Acts of hate have attempted to make a comeback in the Billings area and it should not be treated lightly.
On Jan. 25 swastikas were found on a gay-pride flag hanging in Grace United Methodist Church. Pamphlets that read “STOP THE FAGS” were also discovered inside of the church. Swastikas were later found in Pioneer Park, Lewis and Clark Middle School, and Senior High School.
These malicious act should not be taken lightly because they did not happen on a whim. Back in November of 2016, a swastika was found painted on the Rims, almost directly across from Montana State University Billings, taunting onlookers.
Nearly a year-and-a-half later, the derogatory sign moved from a common space to a targeted establishment. Whoever is responsible for the distasteful work is making it personal. That alone should spark major concern.
Billings Mayor Bill Cole was quoted in the Billings Gazette stating that the acts that took place “are not a prank or a minor infraction that can be tolerated…Swastikas and hate speech are intended to intimidate and imply a threat of physical violence.”
Some may think that since they are not members of the church or affiliated with the schools in that area that this problem does not concern them; however it should.
Grace United Methodist Church is located off of Avenue B. That is only 1.1 miles, or a four-minute drive away from Rocky Mountain College’s campus. The “so what” behind that information has to do with the fact that RMC has students who are a part of the LGBTQ community.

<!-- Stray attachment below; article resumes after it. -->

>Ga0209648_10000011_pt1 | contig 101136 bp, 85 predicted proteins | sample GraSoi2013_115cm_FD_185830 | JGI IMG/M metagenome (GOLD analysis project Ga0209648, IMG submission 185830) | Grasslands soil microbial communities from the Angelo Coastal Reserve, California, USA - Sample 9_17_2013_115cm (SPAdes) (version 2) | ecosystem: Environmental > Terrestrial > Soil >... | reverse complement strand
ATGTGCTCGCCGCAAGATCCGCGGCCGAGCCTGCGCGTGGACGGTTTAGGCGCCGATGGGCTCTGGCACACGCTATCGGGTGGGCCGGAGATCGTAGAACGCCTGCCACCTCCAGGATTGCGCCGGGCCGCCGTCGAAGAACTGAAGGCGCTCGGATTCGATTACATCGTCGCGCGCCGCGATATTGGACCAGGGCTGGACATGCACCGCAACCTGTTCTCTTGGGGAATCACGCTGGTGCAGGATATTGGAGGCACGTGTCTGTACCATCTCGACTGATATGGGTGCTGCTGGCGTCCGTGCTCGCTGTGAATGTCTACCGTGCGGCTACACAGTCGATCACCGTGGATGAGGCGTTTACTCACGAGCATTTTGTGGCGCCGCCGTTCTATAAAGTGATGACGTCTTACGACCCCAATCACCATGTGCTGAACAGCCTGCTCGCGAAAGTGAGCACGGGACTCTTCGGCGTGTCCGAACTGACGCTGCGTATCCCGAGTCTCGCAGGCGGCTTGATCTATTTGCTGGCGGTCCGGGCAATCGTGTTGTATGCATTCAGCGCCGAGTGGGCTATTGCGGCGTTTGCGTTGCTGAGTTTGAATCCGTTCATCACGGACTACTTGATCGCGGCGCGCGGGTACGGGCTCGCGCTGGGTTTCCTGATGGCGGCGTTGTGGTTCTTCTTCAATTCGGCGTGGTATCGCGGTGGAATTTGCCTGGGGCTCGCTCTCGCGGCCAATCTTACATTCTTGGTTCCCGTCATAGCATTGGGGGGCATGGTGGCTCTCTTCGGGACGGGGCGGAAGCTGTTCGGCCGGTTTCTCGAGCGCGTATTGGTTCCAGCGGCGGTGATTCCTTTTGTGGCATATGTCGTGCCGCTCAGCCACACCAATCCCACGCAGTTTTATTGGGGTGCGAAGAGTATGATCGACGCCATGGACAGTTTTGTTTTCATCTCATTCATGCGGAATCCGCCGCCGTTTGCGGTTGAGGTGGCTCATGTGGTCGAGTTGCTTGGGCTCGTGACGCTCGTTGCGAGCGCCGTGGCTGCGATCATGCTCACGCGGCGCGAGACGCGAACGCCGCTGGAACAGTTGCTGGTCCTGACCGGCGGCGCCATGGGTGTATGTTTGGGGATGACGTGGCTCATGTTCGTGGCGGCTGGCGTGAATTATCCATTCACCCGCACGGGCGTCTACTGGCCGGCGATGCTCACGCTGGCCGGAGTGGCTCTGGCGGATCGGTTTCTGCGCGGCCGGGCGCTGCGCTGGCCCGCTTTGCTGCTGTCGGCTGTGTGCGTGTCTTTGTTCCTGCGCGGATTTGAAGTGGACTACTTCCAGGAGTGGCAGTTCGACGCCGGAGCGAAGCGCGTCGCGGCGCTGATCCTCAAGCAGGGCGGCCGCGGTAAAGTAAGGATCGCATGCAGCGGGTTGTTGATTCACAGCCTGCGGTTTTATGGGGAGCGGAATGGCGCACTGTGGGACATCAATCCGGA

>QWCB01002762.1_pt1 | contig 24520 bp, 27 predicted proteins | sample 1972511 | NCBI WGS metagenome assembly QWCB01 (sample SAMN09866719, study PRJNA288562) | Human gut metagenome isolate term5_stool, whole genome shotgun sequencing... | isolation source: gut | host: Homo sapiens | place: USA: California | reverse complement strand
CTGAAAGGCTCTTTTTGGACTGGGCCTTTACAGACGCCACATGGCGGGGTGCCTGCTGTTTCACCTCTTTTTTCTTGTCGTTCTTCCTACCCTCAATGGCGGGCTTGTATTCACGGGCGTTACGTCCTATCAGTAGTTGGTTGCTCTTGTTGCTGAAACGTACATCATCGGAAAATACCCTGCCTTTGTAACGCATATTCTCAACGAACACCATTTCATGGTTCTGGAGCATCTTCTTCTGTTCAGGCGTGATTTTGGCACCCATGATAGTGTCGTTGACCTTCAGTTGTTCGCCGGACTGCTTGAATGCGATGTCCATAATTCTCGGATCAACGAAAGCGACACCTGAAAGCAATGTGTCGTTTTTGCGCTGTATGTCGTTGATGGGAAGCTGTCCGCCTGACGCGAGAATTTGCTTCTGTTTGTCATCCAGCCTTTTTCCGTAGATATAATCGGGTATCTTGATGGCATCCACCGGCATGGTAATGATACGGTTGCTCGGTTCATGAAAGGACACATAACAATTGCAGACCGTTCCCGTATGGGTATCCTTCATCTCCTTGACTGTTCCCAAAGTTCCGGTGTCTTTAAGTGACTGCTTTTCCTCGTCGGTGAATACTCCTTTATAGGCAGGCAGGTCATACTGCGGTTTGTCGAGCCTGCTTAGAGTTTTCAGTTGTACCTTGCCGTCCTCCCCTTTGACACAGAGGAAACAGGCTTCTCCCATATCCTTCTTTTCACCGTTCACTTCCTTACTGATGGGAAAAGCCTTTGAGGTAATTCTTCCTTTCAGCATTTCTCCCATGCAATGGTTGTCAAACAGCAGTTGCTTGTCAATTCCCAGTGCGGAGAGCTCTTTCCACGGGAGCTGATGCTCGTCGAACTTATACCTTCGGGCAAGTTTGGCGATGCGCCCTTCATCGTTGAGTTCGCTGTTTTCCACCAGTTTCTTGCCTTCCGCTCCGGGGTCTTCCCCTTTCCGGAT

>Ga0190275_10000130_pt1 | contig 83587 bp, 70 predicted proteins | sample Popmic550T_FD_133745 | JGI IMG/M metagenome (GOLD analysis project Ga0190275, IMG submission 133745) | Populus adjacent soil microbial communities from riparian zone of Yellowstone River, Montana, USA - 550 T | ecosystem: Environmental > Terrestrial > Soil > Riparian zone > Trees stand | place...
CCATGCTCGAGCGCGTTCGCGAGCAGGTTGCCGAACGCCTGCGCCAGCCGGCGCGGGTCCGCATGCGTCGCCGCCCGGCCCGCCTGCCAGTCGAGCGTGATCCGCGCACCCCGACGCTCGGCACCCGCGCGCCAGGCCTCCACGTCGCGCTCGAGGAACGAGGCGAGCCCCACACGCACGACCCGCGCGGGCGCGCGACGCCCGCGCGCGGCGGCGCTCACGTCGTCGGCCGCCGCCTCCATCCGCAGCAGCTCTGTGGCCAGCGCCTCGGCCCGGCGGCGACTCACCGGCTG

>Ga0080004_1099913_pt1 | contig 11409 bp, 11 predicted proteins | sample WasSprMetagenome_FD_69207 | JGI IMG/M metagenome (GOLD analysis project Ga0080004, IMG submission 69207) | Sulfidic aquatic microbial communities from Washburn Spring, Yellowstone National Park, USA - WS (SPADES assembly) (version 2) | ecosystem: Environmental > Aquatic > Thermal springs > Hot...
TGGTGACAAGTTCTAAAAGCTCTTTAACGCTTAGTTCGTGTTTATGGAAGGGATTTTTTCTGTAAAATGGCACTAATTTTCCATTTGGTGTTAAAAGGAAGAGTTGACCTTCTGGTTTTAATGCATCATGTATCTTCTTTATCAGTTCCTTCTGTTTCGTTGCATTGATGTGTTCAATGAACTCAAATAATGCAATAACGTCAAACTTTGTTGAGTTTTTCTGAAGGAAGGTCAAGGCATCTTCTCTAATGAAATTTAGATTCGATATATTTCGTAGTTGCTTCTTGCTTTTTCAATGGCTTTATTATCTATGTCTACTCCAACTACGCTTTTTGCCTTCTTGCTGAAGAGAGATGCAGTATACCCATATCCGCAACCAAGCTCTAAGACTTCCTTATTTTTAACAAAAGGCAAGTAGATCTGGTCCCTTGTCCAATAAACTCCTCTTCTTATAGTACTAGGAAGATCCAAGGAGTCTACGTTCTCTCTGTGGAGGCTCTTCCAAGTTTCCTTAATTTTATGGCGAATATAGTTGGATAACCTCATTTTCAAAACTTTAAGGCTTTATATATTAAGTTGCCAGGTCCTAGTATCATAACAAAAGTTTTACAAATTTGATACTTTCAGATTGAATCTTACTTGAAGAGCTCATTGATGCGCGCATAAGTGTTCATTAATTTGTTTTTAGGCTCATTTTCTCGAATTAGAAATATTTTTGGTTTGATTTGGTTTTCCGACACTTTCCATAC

The institution itself and many other students, myself included, take pride in the intimate and small community feel that RMC has established. RMC should continue to be a safe space where students from all walks of life can receive a quality education and not feel as though they are a walking target for derogatory slander.
This matters because while suicide is the second highest cause of death for people ages 10 to 24, LGBTQ college students are four times more likely to suffer from depression symptoms and contemplate suicide than their heterosexual peers, according to a 2017 study from Rutgers University.
Knowing this information, it would be disheartening to find out that one of RMC’s LGTBQ students took their own life because they felt unsafe or unwelcomed in the community that they belong to.
Some may say that since the majority of Montana is Republican that the drawing of swastikas is bound to happen, but that is simply a fallacy. Not all Republicans are racist or prejudiced. However, regardless of political affiliation, tolerating hateful behavior is laziness in one of its many forms and it teaches our youth that it is okay to treat their peers with disrespect.
Some may argue that what happened on the Rims and at the church is just an individual exercising their First Amendment right to which I strongly disagree. While there is protection of free speech, there is no amendment protecting graffiti. Graffiti is illegal because it defaces property.
What happened at the church should be treated as a crime and taken seriously because why would anyone want to defend a symbol that is associated with genocide and hate? We know from Billings’ past how important and revolutionary coming together as a community can be.
Let us not forget that back in 1995 white supremacists attempted to make a home for themselves in Billings and made different ethnic groups the target of their hate crimes. The people of Billings rose up as a community, defended their neighbors, and said “Not in our town,” driving out the terrorists.
What occurred at Grace United and the surrounding area was deplorable, but it should serve as a reminder to the community that if you see something immoral, speak out. There is strength in numbers
If we do not speak out on issues that affect the community then malicious behavior will assume that it is welcomed; that it has the right to make others feel uneasy.